July 2011


Prostate specific antigen

Volume 40, No.7, July 2011 Pages 497-500

Tom Brett

This article forms part of our ‘Tests and results’ series for 2011 which aims to provide information about common tests that general practitioners order regularly. It considers areas such as indications, what to tell the patient, what the test can and cannot tell you, and interpretation of results.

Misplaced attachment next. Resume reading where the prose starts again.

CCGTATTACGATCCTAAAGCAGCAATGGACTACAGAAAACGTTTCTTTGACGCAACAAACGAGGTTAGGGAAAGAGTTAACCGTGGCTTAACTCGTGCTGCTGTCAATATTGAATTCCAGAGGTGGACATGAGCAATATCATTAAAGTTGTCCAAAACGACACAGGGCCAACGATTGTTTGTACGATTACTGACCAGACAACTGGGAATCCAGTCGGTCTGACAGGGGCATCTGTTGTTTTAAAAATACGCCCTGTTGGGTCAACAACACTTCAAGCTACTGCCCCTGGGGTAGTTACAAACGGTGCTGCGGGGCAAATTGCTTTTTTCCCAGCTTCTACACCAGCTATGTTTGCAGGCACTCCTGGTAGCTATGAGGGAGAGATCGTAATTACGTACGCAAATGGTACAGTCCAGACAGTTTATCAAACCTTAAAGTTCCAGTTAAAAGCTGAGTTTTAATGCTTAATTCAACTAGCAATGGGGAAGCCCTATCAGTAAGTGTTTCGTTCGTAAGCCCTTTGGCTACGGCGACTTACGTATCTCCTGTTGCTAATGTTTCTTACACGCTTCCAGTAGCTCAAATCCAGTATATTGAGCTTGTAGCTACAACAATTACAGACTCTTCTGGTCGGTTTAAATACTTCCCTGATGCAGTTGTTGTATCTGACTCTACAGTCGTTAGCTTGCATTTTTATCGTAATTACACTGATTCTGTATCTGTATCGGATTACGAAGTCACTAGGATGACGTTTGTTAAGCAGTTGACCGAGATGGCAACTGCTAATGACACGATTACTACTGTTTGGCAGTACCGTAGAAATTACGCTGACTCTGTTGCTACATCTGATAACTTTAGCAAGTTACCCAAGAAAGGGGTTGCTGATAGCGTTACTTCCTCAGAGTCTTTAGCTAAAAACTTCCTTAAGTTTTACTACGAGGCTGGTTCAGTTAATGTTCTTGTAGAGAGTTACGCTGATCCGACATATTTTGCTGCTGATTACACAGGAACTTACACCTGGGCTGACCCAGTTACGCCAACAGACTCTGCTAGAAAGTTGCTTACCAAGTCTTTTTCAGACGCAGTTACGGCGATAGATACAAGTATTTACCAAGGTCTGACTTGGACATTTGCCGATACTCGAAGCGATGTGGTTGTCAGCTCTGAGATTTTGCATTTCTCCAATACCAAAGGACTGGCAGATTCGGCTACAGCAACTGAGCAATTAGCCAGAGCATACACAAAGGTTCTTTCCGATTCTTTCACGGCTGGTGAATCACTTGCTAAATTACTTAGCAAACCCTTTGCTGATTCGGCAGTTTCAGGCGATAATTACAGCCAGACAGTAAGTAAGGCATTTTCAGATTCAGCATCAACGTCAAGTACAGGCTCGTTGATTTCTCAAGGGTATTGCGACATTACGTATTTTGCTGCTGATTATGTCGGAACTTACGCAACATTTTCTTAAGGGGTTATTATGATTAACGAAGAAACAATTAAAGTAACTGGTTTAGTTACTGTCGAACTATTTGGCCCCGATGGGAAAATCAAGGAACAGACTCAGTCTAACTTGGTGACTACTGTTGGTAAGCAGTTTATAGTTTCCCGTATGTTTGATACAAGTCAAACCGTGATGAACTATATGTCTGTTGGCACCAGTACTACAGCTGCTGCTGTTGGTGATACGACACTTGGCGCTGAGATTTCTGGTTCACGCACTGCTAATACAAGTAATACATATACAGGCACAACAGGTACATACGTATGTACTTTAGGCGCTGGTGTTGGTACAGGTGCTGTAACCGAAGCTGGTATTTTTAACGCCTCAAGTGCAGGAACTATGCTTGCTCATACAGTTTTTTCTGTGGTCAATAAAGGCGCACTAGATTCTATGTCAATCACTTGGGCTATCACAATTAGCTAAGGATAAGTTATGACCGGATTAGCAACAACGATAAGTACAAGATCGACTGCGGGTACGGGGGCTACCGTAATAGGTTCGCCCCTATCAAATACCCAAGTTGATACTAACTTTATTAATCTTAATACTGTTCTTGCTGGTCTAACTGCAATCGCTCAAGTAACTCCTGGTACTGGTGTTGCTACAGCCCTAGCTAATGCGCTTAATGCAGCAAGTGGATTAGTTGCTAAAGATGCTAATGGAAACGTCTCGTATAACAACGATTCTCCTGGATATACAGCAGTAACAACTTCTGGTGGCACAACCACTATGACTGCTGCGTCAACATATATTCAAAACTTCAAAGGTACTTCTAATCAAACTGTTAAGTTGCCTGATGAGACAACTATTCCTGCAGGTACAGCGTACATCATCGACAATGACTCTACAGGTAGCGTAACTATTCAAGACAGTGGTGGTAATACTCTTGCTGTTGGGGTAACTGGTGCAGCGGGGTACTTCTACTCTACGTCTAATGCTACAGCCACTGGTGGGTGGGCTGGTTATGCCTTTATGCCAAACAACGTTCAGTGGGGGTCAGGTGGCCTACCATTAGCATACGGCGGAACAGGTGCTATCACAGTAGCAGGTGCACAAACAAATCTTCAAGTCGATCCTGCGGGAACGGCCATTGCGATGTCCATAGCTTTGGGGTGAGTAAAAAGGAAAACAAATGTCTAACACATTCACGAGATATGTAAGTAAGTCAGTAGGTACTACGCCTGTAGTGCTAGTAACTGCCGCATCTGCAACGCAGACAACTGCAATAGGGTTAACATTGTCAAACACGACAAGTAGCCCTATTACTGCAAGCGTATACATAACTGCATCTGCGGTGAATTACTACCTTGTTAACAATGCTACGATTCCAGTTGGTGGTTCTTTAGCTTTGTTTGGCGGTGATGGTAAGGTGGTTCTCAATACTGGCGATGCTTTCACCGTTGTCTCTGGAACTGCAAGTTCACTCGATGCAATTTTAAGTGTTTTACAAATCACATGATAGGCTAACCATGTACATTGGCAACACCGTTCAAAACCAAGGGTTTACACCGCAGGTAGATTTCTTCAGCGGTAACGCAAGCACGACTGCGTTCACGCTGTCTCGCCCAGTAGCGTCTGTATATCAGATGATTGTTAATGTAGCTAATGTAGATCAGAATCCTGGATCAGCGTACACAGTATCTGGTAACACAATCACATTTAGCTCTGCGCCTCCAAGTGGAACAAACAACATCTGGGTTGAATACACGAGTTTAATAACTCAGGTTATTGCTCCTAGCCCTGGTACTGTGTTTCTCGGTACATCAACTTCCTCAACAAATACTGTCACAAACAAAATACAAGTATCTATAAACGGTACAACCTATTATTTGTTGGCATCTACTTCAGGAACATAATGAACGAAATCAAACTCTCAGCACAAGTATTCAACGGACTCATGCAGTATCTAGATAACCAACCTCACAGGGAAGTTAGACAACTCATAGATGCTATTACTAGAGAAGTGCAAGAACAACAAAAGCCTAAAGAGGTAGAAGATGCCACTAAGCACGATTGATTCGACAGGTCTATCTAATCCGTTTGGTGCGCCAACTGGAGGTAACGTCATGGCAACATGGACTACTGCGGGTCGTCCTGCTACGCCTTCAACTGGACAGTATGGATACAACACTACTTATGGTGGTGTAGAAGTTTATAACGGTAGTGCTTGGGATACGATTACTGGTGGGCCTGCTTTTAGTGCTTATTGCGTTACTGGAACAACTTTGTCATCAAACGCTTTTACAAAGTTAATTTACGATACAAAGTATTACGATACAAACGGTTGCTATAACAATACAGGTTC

What is the prostate specific antigen test?

Prostate specific antigen (PSA) is a glycoprotein produced solely by the prostate. Its function is to liquefy semen. Small amounts leak into the bloodstream, where it can be measured. Prostate specific antigen is tissue-specific but not cancer-specific. Elevated levels can occur in men with benign prostatic hypertrophy (BPH), prostatitis, urinary tract infection or prostatic infarction. Elevation also may occur after prostate biopsy, aggressive digital rectal examination (DRE), ejaculation, bicycle riding and physical exercise.

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